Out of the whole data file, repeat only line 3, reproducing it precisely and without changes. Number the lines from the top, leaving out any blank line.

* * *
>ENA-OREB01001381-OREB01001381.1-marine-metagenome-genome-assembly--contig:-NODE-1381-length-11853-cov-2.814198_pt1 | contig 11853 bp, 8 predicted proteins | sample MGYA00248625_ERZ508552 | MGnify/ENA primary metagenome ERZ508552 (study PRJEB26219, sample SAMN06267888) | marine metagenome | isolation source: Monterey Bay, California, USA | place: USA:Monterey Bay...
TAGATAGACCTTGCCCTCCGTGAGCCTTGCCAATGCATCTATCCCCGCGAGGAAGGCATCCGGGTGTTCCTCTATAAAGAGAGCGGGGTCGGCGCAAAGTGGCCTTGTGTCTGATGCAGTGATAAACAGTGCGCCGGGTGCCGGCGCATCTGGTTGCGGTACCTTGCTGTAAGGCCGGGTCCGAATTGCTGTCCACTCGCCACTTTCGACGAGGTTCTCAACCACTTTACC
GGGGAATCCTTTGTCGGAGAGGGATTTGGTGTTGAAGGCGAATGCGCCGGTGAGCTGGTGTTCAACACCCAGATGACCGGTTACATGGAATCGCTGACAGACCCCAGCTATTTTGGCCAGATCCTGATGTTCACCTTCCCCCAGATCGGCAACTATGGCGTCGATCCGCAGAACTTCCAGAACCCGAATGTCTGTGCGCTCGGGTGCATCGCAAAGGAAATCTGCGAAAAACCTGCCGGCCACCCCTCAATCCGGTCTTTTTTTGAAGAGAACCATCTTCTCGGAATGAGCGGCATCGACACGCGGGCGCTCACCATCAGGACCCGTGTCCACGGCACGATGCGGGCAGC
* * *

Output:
GGGGAATCCTTTGTCGGAGAGGGATTTGGTGTTGAAGGCGAATGCGCCGGTGAGCTGGTGTTCAACACCCAGATGACCGGTTACATGGAATCGCTGACAGACCCCAGCTATTTTGGCCAGATCCTGATGTTCACCTTCCCCCAGATCGGCAACTATGGCGTCGATCCGCAGAACTTCCAGAACCCGAATGTCTGTGCGCTCGGGTGCATCGCAAAGGAAATCTGCGAAAAACCTGCCGGCCACCCCTCAATCCGGTCTTTTTTTGAAGAGAACCATCTTCTCGGAATGAGCGGCATCGACACGCGGGCGCTCACCATCAGGACCCGTGTCCACGGCACGATGCGGGCAGC